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Should Grandparents Spoil Grandkids?

Man, am I on dangerous ground now! You can mess with a man or woman’s personal life, financial life, spiritual life, but don’t mess around with the grandkids! Well, I’m going to do some “messing” around today.

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Man, am I on dangerous ground now! You can mess with a man or woman’s personal life, financial life, spiritual life, but don’t mess around with the grandkids! Well, I’m going to do some “messing” around today.

I love my thirteen grandchildren, scattered from California to Arizona to Illinois, to Indiana, to Florida, but I always determined that I would treat them the same as I did my own children. If not, am I not saying that I treated my own children wrongly? Now where I failed my own children, I am willing to correct that with my grandchildren as I have the opportunity.

I love my thirteen grandchildren…. but I always determined that I would treat them the same as I did my own children. If not, am I not saying that I treated my own children wrongly?

Many grandparents say they have a “right” to spoil their grandchildren, and I am sure that many don’t really mean that. But many are doing just that.

Grandparents should not permit grandchildren to take over the home when they come to visit. They should not “put up things” so the little rascals won’t break them. Why not teach them to leave things alone? Of course, that will take time, patience and some things will get broken, but it is worth it if the little dears get trained.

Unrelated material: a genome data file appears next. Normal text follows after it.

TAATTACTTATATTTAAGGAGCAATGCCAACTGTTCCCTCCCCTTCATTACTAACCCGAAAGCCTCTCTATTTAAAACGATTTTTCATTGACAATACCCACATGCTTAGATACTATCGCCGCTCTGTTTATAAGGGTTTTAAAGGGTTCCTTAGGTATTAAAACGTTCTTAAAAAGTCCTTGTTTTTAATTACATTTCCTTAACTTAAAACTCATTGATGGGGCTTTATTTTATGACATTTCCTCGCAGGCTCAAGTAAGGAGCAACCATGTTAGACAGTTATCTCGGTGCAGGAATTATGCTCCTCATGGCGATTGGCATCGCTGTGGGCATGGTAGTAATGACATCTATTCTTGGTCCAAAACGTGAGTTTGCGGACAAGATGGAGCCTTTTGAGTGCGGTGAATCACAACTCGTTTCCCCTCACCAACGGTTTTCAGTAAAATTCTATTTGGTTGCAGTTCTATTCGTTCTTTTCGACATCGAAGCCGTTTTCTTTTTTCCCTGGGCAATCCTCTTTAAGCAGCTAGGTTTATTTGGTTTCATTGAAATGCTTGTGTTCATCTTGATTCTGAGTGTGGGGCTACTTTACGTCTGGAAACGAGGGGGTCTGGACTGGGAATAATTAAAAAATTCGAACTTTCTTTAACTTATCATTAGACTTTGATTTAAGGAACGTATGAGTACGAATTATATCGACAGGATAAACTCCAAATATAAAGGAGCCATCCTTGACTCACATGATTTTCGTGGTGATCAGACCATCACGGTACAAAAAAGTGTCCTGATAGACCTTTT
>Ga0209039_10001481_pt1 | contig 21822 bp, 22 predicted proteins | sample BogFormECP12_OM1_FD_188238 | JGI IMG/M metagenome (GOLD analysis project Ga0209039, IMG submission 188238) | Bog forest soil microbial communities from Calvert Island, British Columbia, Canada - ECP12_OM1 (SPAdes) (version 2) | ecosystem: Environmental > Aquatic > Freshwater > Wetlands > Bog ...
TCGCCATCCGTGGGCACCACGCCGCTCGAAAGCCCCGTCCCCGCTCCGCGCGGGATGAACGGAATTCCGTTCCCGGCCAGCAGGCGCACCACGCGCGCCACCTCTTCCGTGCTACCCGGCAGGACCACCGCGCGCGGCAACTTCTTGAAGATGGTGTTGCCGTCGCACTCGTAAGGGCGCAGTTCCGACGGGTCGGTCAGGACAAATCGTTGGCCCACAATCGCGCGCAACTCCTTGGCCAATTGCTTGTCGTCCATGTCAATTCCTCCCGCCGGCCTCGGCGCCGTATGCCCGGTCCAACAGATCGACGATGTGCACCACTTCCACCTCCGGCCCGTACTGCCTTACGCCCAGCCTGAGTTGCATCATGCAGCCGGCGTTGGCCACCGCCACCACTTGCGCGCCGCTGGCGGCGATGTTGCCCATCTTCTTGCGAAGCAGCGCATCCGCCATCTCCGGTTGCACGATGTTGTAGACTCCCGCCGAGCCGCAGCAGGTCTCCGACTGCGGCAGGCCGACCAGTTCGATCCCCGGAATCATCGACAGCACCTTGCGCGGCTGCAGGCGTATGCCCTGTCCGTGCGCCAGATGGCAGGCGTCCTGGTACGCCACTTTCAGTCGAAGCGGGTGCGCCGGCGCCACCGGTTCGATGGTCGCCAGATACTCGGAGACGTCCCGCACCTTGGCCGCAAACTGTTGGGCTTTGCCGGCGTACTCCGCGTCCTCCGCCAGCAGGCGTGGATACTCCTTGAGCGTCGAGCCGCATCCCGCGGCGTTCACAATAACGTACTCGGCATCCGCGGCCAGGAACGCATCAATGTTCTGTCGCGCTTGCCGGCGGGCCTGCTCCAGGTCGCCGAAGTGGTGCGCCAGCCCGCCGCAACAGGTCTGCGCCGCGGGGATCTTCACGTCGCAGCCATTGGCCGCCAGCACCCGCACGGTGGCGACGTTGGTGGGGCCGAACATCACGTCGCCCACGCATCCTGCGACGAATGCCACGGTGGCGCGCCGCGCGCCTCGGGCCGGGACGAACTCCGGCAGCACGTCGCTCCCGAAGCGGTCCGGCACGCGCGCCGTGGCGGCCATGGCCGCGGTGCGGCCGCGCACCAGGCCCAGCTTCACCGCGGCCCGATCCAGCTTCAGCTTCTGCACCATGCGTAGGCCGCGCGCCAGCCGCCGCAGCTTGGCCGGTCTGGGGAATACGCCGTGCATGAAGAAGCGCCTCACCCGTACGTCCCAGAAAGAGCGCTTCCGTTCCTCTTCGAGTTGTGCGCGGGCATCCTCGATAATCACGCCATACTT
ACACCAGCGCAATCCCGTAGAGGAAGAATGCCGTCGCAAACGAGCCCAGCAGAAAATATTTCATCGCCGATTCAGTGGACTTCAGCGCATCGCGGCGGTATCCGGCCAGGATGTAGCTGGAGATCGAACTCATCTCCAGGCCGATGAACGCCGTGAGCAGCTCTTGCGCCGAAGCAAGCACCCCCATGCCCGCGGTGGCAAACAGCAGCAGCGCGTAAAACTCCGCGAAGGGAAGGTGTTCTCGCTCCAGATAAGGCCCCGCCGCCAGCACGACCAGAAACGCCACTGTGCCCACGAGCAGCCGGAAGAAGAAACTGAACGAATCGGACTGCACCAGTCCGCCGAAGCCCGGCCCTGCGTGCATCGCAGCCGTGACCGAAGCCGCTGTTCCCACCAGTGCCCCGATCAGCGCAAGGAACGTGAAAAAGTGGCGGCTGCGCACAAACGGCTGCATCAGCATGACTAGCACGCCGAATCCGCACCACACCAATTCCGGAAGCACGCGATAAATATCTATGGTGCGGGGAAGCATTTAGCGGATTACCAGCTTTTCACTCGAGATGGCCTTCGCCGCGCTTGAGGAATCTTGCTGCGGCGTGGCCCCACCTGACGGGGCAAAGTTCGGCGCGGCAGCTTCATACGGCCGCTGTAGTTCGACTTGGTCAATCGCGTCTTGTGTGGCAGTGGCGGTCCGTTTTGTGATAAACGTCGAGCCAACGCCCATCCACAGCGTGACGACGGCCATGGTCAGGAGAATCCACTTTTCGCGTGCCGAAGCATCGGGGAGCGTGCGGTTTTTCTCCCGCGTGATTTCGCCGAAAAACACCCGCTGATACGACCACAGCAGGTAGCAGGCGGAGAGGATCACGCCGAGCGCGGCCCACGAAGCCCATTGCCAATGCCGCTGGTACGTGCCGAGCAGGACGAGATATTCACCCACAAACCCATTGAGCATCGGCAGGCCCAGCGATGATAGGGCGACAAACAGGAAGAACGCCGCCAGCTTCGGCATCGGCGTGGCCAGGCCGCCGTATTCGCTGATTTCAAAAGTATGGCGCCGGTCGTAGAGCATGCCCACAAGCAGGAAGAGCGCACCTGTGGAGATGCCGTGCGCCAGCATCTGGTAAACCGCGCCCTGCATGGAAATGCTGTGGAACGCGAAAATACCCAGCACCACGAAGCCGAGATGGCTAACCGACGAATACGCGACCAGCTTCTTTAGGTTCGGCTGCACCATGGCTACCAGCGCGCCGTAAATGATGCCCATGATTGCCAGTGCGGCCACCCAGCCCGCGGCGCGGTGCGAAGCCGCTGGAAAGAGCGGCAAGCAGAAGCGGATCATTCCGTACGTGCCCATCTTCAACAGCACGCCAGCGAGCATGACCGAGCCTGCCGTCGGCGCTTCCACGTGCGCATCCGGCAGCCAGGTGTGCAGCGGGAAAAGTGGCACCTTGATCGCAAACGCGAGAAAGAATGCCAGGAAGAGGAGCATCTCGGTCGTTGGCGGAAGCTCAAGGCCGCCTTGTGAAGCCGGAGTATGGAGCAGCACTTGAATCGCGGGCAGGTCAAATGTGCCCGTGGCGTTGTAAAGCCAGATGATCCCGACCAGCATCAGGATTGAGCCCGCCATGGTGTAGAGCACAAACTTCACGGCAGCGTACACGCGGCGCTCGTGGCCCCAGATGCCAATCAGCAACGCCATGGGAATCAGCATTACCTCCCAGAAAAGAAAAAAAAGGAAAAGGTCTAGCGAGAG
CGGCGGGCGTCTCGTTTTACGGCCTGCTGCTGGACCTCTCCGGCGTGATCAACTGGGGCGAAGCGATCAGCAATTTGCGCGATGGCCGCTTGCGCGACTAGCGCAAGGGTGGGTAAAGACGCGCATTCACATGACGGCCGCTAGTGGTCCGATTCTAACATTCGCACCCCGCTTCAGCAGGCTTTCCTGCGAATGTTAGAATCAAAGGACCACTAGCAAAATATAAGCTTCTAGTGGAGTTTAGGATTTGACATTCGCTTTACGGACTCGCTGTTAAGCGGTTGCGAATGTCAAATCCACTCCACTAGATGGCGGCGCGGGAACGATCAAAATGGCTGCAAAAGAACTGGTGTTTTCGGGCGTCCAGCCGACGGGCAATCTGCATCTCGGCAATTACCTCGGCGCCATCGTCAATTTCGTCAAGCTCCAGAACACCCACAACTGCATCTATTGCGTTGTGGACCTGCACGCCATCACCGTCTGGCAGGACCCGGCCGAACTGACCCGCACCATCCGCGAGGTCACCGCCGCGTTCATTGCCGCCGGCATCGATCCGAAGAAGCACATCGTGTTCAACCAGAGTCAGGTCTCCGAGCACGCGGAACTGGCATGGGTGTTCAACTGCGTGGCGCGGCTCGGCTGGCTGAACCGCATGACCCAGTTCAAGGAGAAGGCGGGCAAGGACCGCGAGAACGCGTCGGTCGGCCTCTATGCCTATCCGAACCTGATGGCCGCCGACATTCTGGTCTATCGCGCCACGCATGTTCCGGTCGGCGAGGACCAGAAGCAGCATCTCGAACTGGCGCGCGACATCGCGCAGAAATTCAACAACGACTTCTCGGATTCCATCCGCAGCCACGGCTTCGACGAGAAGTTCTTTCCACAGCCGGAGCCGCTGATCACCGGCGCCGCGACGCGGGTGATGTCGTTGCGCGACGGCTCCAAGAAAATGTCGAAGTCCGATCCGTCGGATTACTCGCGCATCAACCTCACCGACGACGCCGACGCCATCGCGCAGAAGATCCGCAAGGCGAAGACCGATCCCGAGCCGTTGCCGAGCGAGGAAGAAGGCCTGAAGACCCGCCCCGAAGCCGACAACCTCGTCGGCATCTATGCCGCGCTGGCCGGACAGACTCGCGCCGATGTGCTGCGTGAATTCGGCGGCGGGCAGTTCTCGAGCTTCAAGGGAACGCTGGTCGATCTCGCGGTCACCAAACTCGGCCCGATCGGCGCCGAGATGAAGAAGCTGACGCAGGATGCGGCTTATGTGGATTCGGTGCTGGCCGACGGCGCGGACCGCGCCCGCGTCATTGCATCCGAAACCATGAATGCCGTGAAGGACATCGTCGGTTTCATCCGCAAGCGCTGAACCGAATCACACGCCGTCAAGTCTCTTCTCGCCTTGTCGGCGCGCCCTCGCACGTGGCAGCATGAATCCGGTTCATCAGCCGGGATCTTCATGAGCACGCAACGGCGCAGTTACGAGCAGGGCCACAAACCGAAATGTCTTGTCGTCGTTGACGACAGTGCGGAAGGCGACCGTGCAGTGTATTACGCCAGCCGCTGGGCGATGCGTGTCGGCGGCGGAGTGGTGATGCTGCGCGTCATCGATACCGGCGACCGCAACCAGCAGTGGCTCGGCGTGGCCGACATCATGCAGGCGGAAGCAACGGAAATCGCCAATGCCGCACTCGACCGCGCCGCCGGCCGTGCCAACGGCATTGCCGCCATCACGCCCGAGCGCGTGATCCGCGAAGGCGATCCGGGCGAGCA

What happens if the parents don’t want the children to be corrected? Do it anyway if they are your responsibility for a few days.

Should a grandparent spank a grandchild? Of course, you love him or her don’t you? God loves us and spanks us when we do wrong, so shouldn’t a grandparent do the same if he has the same motivation?

But what if the parents permit them to throw a ball in the house, climb on beds, open drawers, etc. No problem. Just tell them that they aren’t home! These are YOUR house rules.

Many grandparents feel compelled to always purchase items for the grand-children that are the same or equal in value, but children are different and should be treated differently—although favoritism should not be permitted.

My wife and I will not take a gift to the other grandchildren simply because another one has a birthday. It is not everyone’s birthday. It is his or hers. Why not teach children that they should rejoice in the good fortune of a brother or sister?  Why teach them to be selfish and self-centered?

Grandparents are older than their children (awesome!) so they should have learned from mistakes and there is a tendency toward mellowing as one gets older. While that is good, it can also be bad. Mellow also means “soft,” and most grandparents get “soft” toward their grandchildren.

Many grandparents also experience guilt at the way they treated their own children: too harsh, little time spent with them, not much money, etc., so they try to “make it up” to their grandchildren—to their determent.

Some grandparents feel a need to “purchase” the love of a grandchild by spending money, little discipline, etc.

Grandparents also are often afraid that they will antagonize their children if they get tough with the grandkids so they walk softly and don’t carry a “big stick.” Or a little stick. That isn’t love.

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